The North




The Calendar
Moons Most humanoid civilizations in and around The North use lunisolar calendars to keep track of months and seasons. A single large, silvery-blue moon shares the night skies with a host of constellations; aside from its size and color, the moon here is pretty much the same as the one orbiting Earth. The lunisolar calendar is arranged to start with the autumnal equinox, during Harvest Moon (which roughly coincides with the Gregorian calendar's September), and proceed through the Hunter's Moon, Silver Moon, Cold Moon, Wolf Moon, Snow Moon, Sap Moon, Rabbit Moon, Blue Moon, Bear Moon, Honey Moon, Elk Moon, and Trout Moon. Occassionally the autumnal equinox falls before Harvest Moon. In those cases the month is named after the local dominant god (in the North, it is usually called Sylena's Moon). During a new moon--when only the dark side is showing--one month rolls into the next. Clergymen and astrologers are trusted to keep an accurate record of when this occurs, but neighbors are often one day ahead of or behind one another in their estimates of the date.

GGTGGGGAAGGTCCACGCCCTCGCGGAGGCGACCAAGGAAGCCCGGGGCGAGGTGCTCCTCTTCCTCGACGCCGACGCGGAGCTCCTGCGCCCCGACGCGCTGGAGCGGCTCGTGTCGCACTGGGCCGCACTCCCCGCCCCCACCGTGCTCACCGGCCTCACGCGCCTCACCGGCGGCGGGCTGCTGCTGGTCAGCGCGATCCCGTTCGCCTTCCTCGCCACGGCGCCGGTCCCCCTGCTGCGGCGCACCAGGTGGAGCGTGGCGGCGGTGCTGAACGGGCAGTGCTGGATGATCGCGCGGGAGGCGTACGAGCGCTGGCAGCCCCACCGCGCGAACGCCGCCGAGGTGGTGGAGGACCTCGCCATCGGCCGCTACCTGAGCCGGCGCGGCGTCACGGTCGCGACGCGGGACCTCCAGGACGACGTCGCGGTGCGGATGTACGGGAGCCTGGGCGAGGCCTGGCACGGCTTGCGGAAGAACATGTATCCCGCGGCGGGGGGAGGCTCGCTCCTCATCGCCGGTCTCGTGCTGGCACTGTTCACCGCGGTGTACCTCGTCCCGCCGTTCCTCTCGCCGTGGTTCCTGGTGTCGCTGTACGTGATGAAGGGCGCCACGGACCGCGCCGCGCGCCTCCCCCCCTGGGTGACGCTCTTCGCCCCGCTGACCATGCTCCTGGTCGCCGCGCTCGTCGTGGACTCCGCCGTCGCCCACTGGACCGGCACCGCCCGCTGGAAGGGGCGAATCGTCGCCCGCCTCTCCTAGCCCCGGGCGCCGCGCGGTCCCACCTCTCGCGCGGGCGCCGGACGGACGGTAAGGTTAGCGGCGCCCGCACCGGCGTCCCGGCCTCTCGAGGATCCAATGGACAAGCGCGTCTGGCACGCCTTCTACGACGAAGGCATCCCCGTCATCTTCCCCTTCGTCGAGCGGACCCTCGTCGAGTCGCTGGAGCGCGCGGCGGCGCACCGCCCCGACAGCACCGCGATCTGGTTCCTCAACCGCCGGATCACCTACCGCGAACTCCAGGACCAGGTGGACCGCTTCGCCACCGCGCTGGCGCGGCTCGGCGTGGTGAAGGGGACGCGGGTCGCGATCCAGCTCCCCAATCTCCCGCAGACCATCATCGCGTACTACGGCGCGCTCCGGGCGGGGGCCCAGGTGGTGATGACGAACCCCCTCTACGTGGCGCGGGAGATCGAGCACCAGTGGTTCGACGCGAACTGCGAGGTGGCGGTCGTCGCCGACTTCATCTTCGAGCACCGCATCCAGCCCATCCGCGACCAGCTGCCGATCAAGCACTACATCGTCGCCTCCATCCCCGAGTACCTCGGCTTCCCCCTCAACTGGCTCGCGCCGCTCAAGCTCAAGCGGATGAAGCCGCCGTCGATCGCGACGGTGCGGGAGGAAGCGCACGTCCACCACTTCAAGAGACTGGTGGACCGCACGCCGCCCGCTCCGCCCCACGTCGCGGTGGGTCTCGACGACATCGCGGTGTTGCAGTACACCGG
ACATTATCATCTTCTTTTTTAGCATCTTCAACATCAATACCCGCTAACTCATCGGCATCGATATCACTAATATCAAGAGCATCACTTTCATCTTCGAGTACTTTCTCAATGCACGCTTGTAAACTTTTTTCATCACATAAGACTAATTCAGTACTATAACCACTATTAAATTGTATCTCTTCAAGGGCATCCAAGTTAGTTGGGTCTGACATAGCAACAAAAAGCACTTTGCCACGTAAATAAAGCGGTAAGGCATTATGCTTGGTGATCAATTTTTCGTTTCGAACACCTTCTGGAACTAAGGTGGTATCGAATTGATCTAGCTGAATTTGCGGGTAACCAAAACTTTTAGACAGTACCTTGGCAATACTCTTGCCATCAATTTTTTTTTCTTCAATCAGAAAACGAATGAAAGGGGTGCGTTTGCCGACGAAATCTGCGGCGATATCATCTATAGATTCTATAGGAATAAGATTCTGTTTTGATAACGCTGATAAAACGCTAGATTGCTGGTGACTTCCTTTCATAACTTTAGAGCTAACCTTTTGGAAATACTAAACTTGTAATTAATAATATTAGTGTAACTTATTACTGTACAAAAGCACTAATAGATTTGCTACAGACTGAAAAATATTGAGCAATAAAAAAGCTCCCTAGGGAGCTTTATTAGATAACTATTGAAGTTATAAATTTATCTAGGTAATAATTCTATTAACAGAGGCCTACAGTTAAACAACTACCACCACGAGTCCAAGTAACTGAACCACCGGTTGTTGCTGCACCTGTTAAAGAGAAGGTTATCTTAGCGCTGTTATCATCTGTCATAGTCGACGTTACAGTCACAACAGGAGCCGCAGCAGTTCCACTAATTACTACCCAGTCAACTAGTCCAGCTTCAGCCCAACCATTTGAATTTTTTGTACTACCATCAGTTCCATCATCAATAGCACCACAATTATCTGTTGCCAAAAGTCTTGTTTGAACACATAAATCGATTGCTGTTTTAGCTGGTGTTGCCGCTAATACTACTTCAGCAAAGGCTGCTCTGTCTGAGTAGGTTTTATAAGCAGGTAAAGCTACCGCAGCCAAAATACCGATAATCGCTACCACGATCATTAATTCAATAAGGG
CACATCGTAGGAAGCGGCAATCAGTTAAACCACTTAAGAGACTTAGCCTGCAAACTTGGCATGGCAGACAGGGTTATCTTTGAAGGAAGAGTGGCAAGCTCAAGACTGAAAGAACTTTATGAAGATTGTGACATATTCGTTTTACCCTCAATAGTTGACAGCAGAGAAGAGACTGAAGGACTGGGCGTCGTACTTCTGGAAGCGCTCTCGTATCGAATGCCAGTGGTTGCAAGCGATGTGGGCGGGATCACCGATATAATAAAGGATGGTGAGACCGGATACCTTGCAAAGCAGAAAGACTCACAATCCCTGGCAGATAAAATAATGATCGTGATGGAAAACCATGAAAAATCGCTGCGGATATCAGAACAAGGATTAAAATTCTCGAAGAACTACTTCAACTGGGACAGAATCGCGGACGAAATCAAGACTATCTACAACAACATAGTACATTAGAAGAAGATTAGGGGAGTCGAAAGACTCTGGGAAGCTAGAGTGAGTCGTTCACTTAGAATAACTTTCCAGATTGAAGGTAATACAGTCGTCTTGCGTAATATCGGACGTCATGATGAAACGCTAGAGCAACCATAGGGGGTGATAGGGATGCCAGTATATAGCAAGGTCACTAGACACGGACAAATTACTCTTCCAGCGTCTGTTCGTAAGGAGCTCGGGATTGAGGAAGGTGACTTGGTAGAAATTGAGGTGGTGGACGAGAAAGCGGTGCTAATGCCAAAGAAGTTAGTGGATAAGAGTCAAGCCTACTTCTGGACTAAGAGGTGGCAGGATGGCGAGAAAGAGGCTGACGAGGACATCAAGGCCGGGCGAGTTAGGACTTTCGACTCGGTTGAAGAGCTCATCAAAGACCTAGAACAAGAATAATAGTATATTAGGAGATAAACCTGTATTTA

Centuries Just as days are measured in terms of months, or moons, so are years measured in terms of centuries. Astrologers name each century based on the dominant constellation on the first night of the new century. The hundredth year of a century is never referred to as the hundredth year, but instead the "last" year. In the current campaign, the century of the Tempest has only recently begun and the aptly named century of the Serpent has just ended. Because of the apparent foretelling in the naming of the last century, many people now believe that the coming century will have many storms, or will see storms real and imagined wherever they look and then apply it to the name of the century. The various clergies and learned men and women of the North refer to this superstitious fortune-telling as "astrology", and are generally quite disapproving of it.



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